According to Shadrach, there are many men in his regiment who "completely (worship)" McClellan. To these men, their commander can do no wrong - "they may be hungry, wounded, heartsick at the death of comrades, but they forget everything when they see him...they break into cheers as if...(he has) brought them nothing but pure joy". Shadrach says that McClellan, just by his presence, is inspiring to his men. He does not deny that there was "disorganizaion and discouragement" among Union troops after the defeat at Bull Run, but notes that "it took only the sight of...McClellan, dashing up and down the lines on horseback to restore confidence and courage".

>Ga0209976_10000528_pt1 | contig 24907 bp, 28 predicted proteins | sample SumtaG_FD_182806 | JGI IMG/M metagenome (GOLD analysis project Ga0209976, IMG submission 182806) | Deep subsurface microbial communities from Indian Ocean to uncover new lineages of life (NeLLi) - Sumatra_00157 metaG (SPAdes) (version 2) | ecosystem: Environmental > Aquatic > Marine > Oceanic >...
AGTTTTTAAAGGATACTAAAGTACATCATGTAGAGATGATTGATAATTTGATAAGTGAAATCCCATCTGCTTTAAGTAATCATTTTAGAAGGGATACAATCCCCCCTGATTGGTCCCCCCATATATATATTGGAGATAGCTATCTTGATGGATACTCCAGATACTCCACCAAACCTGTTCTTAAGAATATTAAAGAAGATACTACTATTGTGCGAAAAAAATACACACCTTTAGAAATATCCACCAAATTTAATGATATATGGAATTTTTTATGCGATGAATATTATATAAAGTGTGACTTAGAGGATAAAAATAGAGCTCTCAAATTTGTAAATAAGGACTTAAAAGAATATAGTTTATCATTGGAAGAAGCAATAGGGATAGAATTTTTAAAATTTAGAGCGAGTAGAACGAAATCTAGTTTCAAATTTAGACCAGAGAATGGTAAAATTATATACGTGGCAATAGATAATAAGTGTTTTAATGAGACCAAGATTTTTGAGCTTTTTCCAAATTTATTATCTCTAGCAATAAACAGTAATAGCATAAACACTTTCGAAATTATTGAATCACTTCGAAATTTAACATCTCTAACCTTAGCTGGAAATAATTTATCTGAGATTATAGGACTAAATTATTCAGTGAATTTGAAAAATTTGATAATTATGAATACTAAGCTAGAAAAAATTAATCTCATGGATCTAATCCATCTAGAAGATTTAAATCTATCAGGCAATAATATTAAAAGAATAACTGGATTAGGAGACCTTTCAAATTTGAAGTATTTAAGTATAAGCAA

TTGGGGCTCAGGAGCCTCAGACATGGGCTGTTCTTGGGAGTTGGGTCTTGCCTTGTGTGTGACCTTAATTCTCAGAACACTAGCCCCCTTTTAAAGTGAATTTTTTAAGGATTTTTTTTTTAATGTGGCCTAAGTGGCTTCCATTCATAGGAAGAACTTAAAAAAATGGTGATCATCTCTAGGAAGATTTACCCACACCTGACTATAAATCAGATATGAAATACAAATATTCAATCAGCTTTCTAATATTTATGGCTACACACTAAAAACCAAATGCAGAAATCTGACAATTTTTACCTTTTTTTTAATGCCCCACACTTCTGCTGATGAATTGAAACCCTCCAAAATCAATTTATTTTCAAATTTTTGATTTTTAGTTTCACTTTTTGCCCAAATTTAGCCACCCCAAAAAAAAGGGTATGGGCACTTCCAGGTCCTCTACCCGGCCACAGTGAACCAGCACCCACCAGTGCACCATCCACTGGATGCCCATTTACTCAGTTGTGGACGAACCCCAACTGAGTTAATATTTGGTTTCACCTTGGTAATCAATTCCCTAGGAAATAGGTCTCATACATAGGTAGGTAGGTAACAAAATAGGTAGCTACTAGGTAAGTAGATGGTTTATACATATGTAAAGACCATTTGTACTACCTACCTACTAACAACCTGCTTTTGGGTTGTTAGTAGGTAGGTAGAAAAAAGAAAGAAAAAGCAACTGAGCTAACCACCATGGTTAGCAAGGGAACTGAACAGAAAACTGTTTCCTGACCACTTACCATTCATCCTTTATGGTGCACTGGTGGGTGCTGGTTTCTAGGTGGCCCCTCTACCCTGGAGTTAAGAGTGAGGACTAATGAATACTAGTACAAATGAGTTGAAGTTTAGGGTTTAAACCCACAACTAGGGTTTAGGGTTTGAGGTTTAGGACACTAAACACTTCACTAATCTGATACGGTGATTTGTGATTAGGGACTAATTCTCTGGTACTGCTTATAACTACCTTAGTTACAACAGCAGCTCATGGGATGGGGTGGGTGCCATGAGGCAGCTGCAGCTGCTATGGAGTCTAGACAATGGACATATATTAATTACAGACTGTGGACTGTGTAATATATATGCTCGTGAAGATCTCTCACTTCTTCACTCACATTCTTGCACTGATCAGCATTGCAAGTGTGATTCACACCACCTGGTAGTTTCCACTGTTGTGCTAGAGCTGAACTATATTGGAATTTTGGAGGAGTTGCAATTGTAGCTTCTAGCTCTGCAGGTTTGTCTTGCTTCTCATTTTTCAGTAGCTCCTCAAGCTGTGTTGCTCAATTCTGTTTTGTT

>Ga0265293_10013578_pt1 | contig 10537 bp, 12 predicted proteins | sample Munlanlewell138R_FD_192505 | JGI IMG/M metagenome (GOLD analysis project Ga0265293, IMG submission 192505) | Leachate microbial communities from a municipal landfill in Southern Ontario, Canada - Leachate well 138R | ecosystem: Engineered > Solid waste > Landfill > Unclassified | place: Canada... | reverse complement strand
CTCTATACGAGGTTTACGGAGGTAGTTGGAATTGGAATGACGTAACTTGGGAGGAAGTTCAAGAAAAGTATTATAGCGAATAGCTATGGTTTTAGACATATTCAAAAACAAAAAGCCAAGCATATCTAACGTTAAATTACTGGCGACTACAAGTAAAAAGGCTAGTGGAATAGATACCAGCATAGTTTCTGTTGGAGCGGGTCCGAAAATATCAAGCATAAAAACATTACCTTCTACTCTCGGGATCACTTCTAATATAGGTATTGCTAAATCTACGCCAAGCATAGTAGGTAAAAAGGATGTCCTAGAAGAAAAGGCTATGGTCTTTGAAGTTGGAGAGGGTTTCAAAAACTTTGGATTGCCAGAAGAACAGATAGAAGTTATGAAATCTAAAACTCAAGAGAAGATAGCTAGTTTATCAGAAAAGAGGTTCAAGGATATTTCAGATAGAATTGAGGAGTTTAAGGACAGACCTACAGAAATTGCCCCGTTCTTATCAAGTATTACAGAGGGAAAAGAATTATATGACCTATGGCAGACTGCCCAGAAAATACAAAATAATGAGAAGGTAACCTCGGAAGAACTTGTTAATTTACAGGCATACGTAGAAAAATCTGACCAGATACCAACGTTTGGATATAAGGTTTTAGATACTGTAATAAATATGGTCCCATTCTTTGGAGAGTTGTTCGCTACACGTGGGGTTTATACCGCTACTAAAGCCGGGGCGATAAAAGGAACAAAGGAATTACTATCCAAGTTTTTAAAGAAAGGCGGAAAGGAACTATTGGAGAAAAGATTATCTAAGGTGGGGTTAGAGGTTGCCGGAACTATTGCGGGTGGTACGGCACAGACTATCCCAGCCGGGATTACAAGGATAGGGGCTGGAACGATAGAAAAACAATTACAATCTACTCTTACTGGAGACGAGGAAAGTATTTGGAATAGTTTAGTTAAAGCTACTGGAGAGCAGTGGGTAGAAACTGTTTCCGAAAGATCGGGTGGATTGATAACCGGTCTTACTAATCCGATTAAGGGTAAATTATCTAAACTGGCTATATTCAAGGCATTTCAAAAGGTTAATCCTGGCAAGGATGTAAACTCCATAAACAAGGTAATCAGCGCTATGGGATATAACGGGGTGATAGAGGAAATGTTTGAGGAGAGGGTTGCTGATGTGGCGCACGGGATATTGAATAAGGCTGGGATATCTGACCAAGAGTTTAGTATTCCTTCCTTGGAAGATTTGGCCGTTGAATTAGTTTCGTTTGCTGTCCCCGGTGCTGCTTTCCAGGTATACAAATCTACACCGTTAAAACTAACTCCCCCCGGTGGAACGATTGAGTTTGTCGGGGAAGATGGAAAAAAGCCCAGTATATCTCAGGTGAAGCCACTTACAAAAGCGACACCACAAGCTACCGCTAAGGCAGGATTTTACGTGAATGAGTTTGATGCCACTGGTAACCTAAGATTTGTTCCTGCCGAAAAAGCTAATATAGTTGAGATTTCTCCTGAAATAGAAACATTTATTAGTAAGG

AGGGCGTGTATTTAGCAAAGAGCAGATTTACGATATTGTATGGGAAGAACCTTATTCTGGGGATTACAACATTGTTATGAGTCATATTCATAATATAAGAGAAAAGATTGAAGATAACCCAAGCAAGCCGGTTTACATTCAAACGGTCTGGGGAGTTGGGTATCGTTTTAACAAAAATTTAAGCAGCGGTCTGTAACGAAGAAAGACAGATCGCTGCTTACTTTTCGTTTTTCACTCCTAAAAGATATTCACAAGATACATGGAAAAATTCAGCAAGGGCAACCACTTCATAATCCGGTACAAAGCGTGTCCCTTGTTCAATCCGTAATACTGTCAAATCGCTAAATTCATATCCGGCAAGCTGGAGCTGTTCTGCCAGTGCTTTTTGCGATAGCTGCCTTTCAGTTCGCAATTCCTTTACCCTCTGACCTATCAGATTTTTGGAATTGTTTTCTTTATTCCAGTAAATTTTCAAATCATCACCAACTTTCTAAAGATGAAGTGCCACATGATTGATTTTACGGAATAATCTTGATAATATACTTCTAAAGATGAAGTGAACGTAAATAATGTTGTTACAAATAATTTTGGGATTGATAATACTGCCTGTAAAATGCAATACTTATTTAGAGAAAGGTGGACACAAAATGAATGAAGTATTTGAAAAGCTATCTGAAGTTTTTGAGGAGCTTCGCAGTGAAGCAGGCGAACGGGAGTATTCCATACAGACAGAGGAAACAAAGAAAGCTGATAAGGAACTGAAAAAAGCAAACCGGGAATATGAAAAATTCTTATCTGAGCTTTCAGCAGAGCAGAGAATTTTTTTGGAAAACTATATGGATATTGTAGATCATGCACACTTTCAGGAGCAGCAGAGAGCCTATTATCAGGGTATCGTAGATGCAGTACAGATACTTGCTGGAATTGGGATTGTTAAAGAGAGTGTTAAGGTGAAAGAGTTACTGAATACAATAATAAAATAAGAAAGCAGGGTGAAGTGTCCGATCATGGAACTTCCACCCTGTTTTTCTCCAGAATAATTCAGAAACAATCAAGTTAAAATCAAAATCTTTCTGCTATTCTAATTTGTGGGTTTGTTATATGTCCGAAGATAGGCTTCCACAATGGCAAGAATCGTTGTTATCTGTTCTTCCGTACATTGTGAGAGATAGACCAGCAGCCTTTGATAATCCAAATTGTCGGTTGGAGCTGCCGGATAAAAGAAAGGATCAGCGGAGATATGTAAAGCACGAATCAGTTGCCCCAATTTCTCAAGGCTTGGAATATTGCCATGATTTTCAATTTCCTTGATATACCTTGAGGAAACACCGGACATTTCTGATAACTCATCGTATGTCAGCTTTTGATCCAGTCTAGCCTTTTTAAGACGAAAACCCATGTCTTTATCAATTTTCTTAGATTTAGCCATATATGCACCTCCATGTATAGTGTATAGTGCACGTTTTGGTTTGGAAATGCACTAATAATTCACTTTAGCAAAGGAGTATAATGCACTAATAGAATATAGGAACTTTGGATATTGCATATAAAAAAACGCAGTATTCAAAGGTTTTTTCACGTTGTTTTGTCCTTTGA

Shadrach says that the men who are so devoted to McClellan "revile the President when rumors of his impatience with their general get around", and that they are deeply resentful towards those in the company who do not share their opinion of their leader. Shadrach himself likes McClellan and believes "that he is personally brave and devoted to the cause for which his men are fighting", but he senses a certain deficiency in his character which renders him less than effective as a commander. Shadrach feels that McClellan "is afraid of something", and "does not have the cold approach to killing, the singleness of purpose, the brutal tenacity, that the winner of this war...must have" (Chapter 8).